Ad Tech Squeeze: California Data Tax Would Fund Local Journalism

The California Journalism Preservation Act may be drawing most of the attention and threats to cut off news. But the big tech platforms may be even more antagonized by Senate Bill 1327, which passed the appropriations committee last week and is now headed to the full state Senate for a vote.

In effect, SB 1327 would tax one form of ad revenue to support another. The bill’s author, Sen. Steve Glazer (D-Contra Costa), is taking aim at the tech platforms that are “able to monetize the data they extract by using it to sell advertising.” 

To that end, the bill would create a “data extraction mitigation fee” based on the value that the largest online platforms derive when they extract personal and economic data on consumers. 

How will it work? The bill would take the statewide sales and use the tax rate of 7.25% and apply it to total advertising revenue above $2.5 billion.

The money would go toward funding tax credits for local news organizations, both print and broadcast, that employ full-time journalists. The total would be $500,000 per year.  



Publishers could claim a tax credit of 25% for wages paid to full-time reporters, more if they offer health and retirement benefits, and more if they employ minority staffs.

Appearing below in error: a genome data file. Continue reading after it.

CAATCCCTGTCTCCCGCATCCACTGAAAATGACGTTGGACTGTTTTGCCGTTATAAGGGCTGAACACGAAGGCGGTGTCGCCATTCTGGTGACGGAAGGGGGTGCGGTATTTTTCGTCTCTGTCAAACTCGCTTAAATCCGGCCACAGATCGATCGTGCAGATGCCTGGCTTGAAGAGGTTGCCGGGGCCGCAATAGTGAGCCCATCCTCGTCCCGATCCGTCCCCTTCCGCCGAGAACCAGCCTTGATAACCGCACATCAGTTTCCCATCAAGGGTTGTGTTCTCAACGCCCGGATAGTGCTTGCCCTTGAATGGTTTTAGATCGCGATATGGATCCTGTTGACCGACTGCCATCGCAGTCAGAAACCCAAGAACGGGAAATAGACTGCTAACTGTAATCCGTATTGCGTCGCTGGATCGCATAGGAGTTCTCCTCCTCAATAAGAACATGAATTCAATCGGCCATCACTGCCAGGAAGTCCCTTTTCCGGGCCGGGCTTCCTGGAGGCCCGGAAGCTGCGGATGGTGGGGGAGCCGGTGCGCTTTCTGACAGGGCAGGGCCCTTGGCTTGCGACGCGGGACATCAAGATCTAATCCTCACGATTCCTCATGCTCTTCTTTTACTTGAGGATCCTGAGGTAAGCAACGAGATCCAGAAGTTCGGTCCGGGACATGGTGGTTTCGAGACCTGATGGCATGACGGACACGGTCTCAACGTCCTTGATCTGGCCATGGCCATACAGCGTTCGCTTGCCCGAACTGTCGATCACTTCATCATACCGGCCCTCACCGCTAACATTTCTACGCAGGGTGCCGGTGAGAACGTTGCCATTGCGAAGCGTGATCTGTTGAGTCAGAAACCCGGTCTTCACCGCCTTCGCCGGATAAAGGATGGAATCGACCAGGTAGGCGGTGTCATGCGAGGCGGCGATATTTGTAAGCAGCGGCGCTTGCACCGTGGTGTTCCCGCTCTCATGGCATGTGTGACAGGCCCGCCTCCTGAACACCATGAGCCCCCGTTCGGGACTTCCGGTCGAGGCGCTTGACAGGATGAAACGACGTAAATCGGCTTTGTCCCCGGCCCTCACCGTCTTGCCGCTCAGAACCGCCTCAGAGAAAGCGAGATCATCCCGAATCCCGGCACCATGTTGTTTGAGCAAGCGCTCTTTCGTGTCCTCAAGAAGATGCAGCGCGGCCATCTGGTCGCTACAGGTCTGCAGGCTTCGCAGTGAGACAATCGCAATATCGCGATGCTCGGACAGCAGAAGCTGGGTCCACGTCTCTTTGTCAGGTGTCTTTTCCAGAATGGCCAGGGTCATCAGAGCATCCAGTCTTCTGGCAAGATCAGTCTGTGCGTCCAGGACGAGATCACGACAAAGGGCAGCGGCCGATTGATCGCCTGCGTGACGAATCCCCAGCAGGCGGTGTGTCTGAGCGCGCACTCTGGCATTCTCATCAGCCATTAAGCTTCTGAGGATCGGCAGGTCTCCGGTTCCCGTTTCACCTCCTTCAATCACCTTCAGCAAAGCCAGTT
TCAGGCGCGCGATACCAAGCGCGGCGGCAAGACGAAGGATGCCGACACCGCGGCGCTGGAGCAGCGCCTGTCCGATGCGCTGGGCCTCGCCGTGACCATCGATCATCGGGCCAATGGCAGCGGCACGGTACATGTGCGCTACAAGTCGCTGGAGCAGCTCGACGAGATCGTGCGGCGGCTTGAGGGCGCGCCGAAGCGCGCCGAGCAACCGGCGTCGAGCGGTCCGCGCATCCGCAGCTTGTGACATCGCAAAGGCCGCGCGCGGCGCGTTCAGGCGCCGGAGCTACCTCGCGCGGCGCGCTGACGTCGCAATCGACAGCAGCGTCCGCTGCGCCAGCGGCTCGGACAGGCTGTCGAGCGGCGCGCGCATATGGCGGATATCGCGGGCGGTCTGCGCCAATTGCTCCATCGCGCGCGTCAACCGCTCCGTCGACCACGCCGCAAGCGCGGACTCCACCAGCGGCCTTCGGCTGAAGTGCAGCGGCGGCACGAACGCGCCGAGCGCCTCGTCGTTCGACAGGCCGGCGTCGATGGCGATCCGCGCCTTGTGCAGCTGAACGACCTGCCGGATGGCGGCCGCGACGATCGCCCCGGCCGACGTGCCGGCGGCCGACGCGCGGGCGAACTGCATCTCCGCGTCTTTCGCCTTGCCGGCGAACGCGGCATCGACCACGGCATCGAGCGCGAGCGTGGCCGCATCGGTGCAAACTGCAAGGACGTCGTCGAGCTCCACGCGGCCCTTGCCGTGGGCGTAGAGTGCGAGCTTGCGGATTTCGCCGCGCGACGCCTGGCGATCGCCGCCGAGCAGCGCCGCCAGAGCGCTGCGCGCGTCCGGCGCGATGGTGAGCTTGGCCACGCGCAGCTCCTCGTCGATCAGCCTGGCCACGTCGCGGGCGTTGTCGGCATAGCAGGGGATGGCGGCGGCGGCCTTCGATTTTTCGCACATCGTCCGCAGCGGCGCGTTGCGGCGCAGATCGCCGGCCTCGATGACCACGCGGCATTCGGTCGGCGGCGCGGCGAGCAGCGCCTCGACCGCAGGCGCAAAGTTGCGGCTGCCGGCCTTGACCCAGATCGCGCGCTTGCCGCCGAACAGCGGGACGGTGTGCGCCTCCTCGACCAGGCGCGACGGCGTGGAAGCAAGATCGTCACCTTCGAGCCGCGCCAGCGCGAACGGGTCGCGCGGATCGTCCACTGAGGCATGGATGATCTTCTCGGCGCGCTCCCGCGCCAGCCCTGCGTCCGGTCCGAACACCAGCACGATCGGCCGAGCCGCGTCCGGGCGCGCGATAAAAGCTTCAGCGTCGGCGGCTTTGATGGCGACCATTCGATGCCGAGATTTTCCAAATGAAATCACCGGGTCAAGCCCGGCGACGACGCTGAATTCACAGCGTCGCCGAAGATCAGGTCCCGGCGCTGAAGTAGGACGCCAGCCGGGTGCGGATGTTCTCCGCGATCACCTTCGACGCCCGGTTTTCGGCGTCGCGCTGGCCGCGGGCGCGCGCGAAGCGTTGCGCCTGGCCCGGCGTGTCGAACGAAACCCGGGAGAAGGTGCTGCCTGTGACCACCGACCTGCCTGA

In a recent press conference, Glazer noted that while “the platforms’ advertising revenue soared, the advertising revenue for journalism, especially for print publications, cratered.”

Since 2005, the number of journalists employed in California has decreased by 68%. And ad revenue has plummeted by 66% in the last 10 years, Glazer said.

Local journalism has been “hallowed out by these online data extraction platforms,” Glazer charged. 

He emphasized that the government will not influence content. 

However, Glazer’s bill will face fierce opposition. The California Chamber of Commerce is against it. And Google is already blocking some news links in response to the CJPA – surely it will not sit still for SB 1327. 


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